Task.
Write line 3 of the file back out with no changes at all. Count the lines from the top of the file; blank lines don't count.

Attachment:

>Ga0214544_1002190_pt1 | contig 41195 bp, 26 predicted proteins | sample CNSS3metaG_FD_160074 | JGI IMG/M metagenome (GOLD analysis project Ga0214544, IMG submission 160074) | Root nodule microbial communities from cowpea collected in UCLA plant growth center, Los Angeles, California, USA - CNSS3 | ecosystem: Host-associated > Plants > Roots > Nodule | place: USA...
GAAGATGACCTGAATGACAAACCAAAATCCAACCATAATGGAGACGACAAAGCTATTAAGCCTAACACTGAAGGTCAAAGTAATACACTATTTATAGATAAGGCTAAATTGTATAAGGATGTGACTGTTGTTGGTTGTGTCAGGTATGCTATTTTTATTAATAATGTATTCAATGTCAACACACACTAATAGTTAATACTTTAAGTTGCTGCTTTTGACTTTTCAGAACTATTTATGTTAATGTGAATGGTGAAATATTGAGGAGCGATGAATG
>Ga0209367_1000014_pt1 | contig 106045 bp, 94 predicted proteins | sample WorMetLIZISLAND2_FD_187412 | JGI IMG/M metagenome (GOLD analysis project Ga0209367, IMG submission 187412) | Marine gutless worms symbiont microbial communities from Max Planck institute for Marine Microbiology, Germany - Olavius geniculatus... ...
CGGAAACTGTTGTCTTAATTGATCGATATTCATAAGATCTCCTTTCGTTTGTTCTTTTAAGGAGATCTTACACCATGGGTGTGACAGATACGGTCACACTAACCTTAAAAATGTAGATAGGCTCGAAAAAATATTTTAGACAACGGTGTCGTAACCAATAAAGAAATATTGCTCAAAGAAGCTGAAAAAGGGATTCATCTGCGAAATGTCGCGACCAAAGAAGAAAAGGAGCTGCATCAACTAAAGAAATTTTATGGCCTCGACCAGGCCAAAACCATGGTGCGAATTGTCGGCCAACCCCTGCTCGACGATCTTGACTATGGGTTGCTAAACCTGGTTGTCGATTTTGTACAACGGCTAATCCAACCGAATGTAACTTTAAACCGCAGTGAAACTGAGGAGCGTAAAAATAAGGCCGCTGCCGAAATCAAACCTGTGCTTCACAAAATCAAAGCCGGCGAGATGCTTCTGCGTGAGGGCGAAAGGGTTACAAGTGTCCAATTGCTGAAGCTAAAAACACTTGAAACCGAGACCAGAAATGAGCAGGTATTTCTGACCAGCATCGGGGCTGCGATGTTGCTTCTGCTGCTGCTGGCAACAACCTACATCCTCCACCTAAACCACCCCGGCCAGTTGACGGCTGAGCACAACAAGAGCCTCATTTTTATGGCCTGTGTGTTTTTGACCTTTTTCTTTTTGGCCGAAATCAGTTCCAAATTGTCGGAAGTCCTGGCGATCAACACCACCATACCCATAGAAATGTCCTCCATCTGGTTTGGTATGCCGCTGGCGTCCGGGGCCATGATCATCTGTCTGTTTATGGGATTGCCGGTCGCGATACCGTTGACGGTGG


>Ga0209367_1000014_pt1 | contig 106045 bp, 94 predicted proteins | sample WorMetLIZISLAND2_FD_187412 | JGI IMG/M metagenome (GOLD analysis project Ga0209367, IMG submission 187412) | Marine gutless worms symbiont microbial communities from Max Planck institute for Marine Microbiology, Germany - Olavius geniculatus... ...